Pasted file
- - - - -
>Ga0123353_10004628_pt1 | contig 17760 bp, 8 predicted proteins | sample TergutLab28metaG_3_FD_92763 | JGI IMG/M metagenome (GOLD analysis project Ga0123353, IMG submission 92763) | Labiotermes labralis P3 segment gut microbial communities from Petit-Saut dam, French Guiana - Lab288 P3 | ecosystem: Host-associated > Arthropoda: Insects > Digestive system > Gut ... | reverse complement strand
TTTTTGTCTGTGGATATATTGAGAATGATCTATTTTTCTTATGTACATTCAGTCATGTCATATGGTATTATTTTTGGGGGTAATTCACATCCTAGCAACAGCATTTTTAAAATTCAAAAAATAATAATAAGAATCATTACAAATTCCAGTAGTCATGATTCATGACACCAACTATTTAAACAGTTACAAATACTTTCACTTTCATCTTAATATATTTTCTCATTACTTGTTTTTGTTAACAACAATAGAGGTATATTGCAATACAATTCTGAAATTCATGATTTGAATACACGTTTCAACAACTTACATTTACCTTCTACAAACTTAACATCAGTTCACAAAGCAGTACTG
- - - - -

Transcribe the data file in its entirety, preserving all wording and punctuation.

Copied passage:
>Ga0123353_10004628_pt1 | contig 17760 bp, 8 predicted proteins | sample TergutLab28metaG_3_FD_92763 | JGI IMG/M metagenome (GOLD analysis project Ga0123353, IMG submission 92763) | Labiotermes labralis P3 segment gut microbial communities from Petit-Saut dam, French Guiana - Lab288 P3 | ecosystem: Host-associated > Arthropoda: Insects > Digestive system > Gut ... | reverse complement strand
TTTTTGTCTGTGGATATATTGAGAATGATCTATTTTTCTTATGTACATTCAGTCATGTCATATGGTATTATTTTTGGGGGTAATTCACATCCTAGCAACAGCATTTTTAAAATTCAAAAAATAATAATAAGAATCATTACAAATTCCAGTAGTCATGATTCATGACACCAACTATTTAAACAGTTACAAATACTTTCACTTTCATCTTAATATATTTTCTCATTACTTGTTTTTGTTAACAACAATAGAGGTATATTGCAATACAATTCTGAAATTCATGATTTGAATACACGTTTCAACAACTTACATTTACCTTCTACAAACTTAACATCAGTTCACAAAGCAGTACTG